A pandemic ago I decided to heed the warnings on the Apple ][ Facebook group and remove the 30-year-old battery from my Apple IIgs computer. This is harder than it should be since Apple thought it was a good idea to permanently attach this ticking time bomb to the motherboard. My solution was to clip out the old battery and solder in a plastic battery holder instead. This is not that hard to do, but I am a complete klutz when it comes to soldering. Destroy the motherboard with a mountain of silvery metal was always a possible outcome. I documented the process and present it here. Originally I had intended to do a hilariously comic narration over the video but I eventually came to my senses. Enjoy the video, video enjoyers:
I recently took the time to sample all of the default sounds from the Apple IIgs music composition program The Music Studio for use with my new sampler. The sounds were recorded directly out of my IIgs via an Applied Engineering sound card and into the Octatrack. I then took the WAV files into my PC and cleaned up the audio a bit. The IIgs outputs a rather noisy signal.
The samples are organized into four sets: Jazz, Rock, Classical and Voices. Each set has about fifteen instruments and each instrument was sampled at six octaves of C. Jazz also contains a couple drum kits which I broke apart and sliced into eight notes each. I tried to create nice evenly sliced sample chains but they are a tad off so they require a little manual tweaking after auto-slicing them.
The Music Studio was one of the first music composition programs I ever used. Certainly, it was the best one I had used up until that time. Technically, the first would have been Will Harvey’s Music Construction Set on the Apple ][+ with a Mockingboard sound card, but I don’t think any of my compositions from that program have survived (I’ll have to dig around my old disks one of these days). Fortunately(?), my IIgs compositions have survived and have been imaged and archived. Now such classics as “Kill Your Mama” and “Robert is Coll” have been preserved for the ages. Most of what we did in The Music Studio was transcribe my brother’s heavy metal guitar tab sheet music. So there’s a lot of G’n’R and Metallica riffs.
What made the program so cool (or “coll” if your are my typo prone teen aged self) was the inclusion of drum sounds. In hindsight, really bad drum sounds but drums nonetheless. It was my first real go at creating electronic music. I had no idea how performers like Cabaret Voltaire or even Devo were able to program their keyboards to play music automatically. There was that Jan Hammer Miami Vice video where you actually got a glimpse of a computerized rig (probably a Fairlight or something else that cost more than a car) and this seemed about as close to that as I could ever get.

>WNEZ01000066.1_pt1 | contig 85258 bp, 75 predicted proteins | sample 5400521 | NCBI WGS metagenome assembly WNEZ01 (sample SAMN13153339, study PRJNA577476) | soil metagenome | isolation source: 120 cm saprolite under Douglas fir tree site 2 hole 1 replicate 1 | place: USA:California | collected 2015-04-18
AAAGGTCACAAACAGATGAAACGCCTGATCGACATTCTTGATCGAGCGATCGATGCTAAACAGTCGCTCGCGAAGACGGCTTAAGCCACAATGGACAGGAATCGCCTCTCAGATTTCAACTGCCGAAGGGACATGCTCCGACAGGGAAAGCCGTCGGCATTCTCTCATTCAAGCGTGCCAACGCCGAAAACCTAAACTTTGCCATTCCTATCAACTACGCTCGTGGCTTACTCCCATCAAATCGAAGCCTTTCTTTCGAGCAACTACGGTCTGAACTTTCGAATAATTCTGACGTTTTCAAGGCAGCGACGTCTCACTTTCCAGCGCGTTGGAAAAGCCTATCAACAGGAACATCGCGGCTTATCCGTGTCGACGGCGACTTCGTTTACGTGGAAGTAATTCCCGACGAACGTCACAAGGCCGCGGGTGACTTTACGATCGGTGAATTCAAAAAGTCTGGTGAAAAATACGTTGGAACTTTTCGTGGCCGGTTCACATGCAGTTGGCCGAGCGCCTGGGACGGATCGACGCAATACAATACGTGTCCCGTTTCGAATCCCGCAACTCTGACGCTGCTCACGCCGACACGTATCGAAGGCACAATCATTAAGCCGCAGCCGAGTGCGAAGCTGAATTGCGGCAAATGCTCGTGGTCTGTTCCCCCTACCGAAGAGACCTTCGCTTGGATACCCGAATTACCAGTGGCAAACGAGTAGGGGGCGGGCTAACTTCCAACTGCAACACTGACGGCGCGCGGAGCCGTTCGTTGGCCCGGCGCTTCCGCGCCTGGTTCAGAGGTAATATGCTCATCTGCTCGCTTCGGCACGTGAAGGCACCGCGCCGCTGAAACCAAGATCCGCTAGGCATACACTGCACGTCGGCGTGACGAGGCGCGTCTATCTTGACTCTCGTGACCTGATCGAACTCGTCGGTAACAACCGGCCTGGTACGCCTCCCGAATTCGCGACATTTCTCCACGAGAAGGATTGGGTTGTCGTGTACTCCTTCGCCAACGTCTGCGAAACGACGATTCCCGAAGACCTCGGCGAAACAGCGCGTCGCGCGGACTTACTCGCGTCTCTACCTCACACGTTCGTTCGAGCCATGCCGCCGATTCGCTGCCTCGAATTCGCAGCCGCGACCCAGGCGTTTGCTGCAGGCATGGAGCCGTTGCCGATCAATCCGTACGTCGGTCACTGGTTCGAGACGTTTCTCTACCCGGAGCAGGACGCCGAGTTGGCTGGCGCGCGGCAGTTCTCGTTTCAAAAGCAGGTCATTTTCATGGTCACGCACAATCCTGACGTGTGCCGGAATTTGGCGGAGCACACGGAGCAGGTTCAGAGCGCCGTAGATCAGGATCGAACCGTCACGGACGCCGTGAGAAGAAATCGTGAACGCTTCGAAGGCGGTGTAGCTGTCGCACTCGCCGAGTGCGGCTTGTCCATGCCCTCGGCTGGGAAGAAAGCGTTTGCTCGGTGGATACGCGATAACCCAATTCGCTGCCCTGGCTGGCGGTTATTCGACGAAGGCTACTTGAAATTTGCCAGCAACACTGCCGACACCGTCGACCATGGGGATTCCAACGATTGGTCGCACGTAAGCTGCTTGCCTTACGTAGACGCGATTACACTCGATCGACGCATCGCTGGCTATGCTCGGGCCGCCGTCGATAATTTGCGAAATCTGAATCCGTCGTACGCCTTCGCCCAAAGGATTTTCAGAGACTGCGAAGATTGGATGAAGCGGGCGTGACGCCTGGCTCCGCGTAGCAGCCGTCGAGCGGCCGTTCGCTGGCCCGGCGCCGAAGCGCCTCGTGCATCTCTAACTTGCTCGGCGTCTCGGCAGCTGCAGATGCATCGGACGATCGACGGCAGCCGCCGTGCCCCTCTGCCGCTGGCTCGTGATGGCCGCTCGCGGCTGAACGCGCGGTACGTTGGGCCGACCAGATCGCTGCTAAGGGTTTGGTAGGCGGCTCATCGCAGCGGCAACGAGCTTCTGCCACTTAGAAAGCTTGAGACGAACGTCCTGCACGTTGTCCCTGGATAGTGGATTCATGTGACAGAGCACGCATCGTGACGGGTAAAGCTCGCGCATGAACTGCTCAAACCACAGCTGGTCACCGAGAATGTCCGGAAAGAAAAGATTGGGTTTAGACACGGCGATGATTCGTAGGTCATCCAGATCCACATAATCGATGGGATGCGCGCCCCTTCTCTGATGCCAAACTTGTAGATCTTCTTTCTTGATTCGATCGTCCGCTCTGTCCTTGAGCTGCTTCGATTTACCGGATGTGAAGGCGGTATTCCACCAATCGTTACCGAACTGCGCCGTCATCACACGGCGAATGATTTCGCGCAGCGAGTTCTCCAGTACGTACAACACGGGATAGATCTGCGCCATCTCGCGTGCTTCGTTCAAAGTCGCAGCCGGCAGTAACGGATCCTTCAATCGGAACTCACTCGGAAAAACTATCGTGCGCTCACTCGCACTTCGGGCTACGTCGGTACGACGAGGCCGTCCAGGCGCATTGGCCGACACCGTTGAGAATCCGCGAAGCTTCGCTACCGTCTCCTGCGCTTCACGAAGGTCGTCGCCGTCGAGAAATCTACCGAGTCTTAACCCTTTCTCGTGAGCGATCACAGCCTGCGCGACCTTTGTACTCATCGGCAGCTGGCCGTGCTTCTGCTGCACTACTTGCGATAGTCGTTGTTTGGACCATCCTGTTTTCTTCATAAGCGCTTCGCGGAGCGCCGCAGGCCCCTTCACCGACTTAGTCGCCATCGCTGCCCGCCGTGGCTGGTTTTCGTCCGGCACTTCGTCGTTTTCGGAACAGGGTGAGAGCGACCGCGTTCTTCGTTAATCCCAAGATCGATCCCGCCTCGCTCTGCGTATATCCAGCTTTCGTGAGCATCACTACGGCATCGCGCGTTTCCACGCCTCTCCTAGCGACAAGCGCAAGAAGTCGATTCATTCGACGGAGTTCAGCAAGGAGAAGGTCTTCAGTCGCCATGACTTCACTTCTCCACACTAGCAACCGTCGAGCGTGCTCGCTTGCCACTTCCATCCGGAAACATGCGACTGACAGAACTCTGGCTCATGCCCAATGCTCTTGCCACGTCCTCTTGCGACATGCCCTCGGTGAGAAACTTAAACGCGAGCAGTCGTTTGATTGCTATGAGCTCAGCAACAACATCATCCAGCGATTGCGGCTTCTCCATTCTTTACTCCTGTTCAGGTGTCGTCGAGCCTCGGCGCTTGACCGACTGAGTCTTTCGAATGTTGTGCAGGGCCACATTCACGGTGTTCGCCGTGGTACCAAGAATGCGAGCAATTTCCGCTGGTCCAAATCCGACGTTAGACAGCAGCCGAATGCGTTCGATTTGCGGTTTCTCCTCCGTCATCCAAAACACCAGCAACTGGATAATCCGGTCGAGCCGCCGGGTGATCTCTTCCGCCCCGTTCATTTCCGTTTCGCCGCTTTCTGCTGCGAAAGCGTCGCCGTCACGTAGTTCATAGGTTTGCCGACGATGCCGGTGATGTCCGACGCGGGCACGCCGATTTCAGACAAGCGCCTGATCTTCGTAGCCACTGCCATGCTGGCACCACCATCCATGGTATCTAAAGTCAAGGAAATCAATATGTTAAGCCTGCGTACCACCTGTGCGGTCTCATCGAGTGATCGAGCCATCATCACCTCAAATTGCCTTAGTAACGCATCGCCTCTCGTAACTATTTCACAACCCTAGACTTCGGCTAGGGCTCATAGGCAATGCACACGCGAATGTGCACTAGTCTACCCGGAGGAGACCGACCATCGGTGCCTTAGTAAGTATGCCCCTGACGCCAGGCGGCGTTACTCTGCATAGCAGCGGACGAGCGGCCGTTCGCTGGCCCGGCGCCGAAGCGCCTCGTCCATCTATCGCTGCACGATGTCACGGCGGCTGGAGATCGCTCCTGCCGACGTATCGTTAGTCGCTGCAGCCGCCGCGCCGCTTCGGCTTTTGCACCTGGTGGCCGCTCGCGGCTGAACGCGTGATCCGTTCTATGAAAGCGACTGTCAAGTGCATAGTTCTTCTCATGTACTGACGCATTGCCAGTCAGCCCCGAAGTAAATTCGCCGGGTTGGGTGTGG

Unfortunately, The Music Studio had a lot of quirks that made it really difficult to use. Although it uses a standard music staff for notation, it really plays notes like a piano roll. Meaning, if you have a whole note you want to ring out under several quarter notes you have to insert a bunch of redundant looking rests above the whole note. Otherwise, it plays the entirety of that long note before playing the quarter notes that are after it. Confusing, yes. Practically speaking, what this means for the composer is they have to put a bunch of evenly spaced rests across the top of the song scroll to insure the play head keeps moving along. The other major limitation is that you can’t have two instruments play the same note at the same time. That made any sort of complex arrangement a matter of spacing instruments across the staff all while avoiding your kludge of rests.
Until I was exposed to MOD files and tracking software on my PC this is how I thought music was made on a computer. Even Q-Bob’s music was created using a similar looking MIDI composition program. FastTracker and MadTracker freed me of this notion and from there on I began to make music more in line with what I wanted to do as a teen.
The Music Studio did have a very recognizable sound though. If you ever played Dream Zone you know exactly what I mean. These samples now allow us to get some of that distinctive sound into modern music apps and hardware. So, use the link at the bottom to download the set for yourself. In the meantime, here’s the first composition I made using the samples: